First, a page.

By Catherine Wagley
By Catherine Wagley
By Wendy Gilmartin
By Jennifer Swann
By Claire de Dobay Rifelj
By L.A. Weekly critics
By Catherine Wagley
By Zachary Pincus-Roth
illustration by Jordin Isip
AN ORDINARY MAN NAMED MICHAEL is awakened one morning and urged out of bed by his wife, who wants to send him to the corner store for bread. Michael obliges, albeit groggily, barely able to retrieve suitable socks and shoes for the cold winter weather. He goes out into the street, and the world is suddenly realigned:
Above him, the sky was clear and blue. Snow had fallen and done its worst; the earth would be white for days . . . And then, for no reason at all, Michael felt the presence of God. It was very nearly palpable, as though the trees might catch fire, or his soul disperse in all directions . . . It was interesting: Irene had woken him, saying:
-- We're out of bread.
And now here he was: unmoored, out for bread in the hands of God. (It was thoughts like this that made you want to shop.)
So begins "Metaphysics of Morals," from André Alexis' new collection, Despair and Other Stories. Set chiefly in Ottawa and other burgs in his adopted home of Canada, these eight stories are an engaging mix of sharp-eyed narrative, strange desires, startling epiphanies and full-throttle absurdism -- part Chekhov, part Ellison and part phantasmagoria that is entirely the author's own. In his first book, the novel Childhood, Alexis contained the surrealism within the realism of a difficult coming-of-age tale; Despairsheds linear structure and lets fancy fly as high as it will. Though contemporary, there's a distinct fairy-tale quality to this book: Besides Michael, a recurring Everyman character who is always falling down one rabbit hole or another, it's populated by a mad scientist, a shadowy porn-film producer, a devout but lusty Catholic, a parakeet that makes odd pronouncements over dinner. Plots border on the outlandish. What makes everything work, what makes for real magic, is Alexis' consistently moderate tone and utter sincerity.
Consider a moment in "The Third Terrace," in which the unnamed protagonist reflects in the aftermath of a revenge killing he has just committed, shooting a prostitute who had attacked him and left his hands, his one redeemable body part, mutilated:
The moment I fired into the closet, all of Nature turned away from me. The spirit went out of things around me. (I can't describe it any other way; the spirit of things receded, like the tide going out.) I was like a stranger to the world: The floor would take my steps, but no more; the walls supported my weight, but unwillingly; lights would illuminate and hinges turn, but despite me, not for me. I could have put my hand in flame without having it burn, or breathed underwater without drowning. The rules no longer applied to me, though instead of feeling liberated I longed for the old order. I wanted to drown.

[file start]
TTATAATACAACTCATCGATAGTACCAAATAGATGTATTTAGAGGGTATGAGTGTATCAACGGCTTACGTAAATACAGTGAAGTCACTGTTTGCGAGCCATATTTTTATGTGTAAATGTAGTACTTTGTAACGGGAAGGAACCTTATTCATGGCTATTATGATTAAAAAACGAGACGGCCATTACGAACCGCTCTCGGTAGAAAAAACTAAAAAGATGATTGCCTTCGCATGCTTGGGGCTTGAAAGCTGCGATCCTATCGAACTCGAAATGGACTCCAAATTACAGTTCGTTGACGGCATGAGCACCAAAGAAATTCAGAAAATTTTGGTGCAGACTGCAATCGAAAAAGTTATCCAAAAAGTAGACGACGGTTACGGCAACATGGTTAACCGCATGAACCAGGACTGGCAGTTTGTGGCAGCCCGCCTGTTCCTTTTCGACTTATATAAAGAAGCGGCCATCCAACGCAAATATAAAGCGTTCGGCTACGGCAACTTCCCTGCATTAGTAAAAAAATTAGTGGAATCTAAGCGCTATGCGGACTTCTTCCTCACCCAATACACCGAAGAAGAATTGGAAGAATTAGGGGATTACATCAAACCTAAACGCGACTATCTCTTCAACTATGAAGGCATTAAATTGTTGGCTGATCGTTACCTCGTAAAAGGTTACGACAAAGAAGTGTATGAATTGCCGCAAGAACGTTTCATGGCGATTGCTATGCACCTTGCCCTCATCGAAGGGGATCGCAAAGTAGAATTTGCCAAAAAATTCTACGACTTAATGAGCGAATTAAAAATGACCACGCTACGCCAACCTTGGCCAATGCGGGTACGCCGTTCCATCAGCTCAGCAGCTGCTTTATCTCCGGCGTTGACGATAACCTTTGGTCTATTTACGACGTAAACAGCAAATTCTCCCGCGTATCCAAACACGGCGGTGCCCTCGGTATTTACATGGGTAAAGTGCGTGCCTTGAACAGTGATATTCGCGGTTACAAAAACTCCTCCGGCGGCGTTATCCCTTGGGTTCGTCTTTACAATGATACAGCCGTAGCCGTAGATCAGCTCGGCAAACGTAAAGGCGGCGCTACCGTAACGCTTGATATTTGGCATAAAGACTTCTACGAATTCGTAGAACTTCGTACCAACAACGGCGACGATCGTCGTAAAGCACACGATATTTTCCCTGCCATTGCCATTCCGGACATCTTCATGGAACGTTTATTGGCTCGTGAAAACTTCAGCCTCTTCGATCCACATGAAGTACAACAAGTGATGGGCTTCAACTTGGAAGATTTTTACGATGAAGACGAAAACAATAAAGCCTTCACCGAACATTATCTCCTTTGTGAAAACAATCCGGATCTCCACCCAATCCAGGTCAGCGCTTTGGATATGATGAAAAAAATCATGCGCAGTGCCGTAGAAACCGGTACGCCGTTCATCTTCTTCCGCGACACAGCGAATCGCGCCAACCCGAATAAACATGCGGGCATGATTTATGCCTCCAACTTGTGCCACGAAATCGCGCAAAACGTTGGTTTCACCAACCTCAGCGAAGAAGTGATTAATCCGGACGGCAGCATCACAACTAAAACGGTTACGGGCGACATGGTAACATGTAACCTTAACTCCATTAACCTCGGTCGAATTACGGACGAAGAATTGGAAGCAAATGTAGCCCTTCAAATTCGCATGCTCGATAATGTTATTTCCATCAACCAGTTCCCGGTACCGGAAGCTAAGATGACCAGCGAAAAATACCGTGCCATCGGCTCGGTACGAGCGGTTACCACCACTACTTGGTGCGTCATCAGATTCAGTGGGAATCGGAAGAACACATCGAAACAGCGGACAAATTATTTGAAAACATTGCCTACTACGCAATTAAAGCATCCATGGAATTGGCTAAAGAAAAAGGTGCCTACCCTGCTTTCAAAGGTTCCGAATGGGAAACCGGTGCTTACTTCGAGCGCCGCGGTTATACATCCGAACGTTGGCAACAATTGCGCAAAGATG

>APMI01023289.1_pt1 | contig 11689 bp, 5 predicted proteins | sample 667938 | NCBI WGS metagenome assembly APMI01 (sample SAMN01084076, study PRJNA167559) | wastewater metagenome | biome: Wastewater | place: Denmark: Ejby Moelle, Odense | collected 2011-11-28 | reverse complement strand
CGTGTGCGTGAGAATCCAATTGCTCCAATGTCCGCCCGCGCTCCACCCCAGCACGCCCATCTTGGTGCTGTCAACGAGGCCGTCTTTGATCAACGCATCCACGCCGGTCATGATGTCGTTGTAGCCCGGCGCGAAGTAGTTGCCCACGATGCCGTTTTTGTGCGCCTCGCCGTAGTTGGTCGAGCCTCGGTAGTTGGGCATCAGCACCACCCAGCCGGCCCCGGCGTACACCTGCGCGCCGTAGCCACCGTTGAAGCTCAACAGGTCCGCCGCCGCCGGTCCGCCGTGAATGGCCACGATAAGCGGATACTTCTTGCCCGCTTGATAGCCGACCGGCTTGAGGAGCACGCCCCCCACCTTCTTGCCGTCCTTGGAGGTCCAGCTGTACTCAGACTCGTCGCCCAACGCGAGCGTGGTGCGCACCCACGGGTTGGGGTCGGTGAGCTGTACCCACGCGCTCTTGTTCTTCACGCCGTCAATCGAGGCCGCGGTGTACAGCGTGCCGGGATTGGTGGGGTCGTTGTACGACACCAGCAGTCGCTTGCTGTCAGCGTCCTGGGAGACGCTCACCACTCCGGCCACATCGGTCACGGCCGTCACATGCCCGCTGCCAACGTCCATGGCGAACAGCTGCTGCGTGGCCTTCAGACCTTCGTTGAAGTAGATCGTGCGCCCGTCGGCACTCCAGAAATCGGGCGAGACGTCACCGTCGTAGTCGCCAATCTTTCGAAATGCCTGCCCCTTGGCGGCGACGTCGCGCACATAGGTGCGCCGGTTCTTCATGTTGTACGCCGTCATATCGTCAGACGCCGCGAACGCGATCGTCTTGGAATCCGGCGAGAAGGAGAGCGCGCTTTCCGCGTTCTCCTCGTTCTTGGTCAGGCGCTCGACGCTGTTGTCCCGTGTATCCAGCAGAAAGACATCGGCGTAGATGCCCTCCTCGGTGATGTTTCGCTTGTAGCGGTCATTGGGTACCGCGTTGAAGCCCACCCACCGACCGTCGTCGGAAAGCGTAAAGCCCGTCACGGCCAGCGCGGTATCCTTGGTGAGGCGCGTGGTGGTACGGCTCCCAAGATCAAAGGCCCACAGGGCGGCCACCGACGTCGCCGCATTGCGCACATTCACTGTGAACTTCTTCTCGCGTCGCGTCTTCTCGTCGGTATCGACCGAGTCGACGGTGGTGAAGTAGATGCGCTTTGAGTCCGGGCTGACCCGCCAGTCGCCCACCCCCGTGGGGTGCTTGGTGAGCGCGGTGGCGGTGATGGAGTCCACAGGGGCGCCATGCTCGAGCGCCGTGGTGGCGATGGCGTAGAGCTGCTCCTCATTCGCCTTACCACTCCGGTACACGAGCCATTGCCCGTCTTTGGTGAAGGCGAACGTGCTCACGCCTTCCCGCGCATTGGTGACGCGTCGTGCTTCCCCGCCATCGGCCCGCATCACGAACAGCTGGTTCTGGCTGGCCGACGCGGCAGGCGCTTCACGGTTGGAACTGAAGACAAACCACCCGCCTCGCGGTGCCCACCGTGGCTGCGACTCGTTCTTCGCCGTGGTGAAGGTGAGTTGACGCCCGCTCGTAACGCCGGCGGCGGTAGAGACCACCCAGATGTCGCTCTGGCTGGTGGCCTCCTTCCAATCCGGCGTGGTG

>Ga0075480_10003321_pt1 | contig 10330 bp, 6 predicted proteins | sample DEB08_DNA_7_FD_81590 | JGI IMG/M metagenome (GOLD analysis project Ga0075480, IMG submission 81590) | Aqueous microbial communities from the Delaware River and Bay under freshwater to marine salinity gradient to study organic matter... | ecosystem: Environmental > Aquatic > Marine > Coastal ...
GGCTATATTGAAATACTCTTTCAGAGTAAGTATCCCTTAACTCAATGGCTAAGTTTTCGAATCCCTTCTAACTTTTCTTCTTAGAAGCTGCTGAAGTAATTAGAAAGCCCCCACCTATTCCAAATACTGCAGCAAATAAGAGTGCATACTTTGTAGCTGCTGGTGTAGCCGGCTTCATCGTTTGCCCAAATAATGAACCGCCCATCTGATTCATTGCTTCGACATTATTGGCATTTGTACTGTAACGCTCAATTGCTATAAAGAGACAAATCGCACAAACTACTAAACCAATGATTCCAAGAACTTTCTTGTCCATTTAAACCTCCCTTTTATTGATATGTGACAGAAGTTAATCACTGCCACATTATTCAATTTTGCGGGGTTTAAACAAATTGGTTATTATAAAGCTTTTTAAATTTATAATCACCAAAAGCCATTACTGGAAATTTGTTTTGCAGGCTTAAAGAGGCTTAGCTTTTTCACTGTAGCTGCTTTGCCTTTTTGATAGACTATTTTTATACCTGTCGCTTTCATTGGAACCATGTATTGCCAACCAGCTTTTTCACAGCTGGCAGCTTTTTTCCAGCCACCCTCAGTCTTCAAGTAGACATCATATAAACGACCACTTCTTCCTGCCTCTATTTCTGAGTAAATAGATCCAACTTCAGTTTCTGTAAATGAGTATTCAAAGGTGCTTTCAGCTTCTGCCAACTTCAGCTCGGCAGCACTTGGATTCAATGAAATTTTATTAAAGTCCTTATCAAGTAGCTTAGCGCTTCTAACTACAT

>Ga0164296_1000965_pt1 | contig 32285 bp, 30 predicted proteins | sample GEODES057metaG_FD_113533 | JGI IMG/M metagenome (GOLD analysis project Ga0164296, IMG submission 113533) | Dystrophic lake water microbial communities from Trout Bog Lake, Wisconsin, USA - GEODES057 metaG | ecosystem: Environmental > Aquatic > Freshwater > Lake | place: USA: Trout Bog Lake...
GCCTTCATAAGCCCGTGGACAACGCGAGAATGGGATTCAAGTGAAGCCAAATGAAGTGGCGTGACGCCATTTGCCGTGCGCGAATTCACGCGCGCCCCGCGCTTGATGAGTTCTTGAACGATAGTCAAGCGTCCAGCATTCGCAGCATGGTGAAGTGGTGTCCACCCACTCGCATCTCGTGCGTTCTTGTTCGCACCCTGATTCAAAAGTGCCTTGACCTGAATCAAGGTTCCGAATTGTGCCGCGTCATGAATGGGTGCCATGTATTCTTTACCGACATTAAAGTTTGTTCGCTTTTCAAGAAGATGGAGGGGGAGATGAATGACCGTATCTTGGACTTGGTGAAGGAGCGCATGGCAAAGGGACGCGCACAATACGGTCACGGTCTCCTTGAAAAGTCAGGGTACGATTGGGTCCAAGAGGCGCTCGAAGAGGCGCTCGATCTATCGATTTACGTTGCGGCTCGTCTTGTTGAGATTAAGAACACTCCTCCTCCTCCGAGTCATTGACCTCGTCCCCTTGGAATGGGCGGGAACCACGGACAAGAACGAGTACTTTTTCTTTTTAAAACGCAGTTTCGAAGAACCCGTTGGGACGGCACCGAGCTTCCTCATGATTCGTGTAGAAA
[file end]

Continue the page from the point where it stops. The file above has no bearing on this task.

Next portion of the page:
The book is more emotionally far-ranging than its title suggests. In casually deconstructing despair, Alexis asks big questions: Is the nature of life, like that of man, essentially good or evil? Do we properly fear, or tragically reject, the enormity of possibility that life affords us? In his view, despair is not the ball and chain of the human condition so much as it is a point along the continuum of that condition -- overwhelming, sure, but also as fleeting and preposterous as love or a sudden appetite for chocolate éclairs. This is part of the unimaginable possibility that he describes, positing along the way that it is not life, but our general denial of the true freakishness of human nature, that most accounts for despair: It is only when we slip the bonds of that denial -- even for just minutes at a time -- that we taste the full complement of experience.
Alexis' characters are continually searching for the ultimate expression of love or death, often both, though their searches tend to begin innocently enough -- with Michael's trip to the store for bread, with a train car full of tourists headed for Spain, with one man's determination to clarify the origins of a puzzling letter sent by a stranger from his previous address, who also happens to have his name. The writer loves gray areas and axes of irresolution; for him, unanswered questions are the very essence of existence. Throughout the book, Alexis himself slips in and out as a character, reality loops around itself, and worlds exist within worlds -- people are constantly recalling dreams, telling each other stories that are far more fleshed-out than the storytellers themselves. Clever coincidence abounds: Whether Alexis believes there is no such thing, or whether he believes every mundaneness has a greater, preordained significance, is one's guess in any given story.
Despairis therefore religious without being doctrinaire: Characters come to believe in a night-visiting succubus, in a talking parakeet, and occasionally in God (though the only God here, as Octavia Butler once postulated, is change). But all those oddities are in place to help us divine earthly life, not the other way around; what is truly mysterious is a young couple falling in lust after Michael's father's funeral, or the machinations of Dr. Pascal, who has concocted a recipe to separate a human body from its soul as undramatically as yolks are separated from whites. This latter tale, "Horse," represents the collection at its most fantastic and malevolent, where it verges on pure comic pulp, but typically shows its heart: "How homely I was. I was thirty-five years old, five feet and seven inches tall (long), one hundred and fifty pounds," confesses the mad doctor's hapless guinea pig, who finds himself riven in two. "Of course, I had realized some time before that I was a negro, but this 'niggerness' surprised me. My hair was like a cone of wool." A page or so later, he confirms his repulsion:
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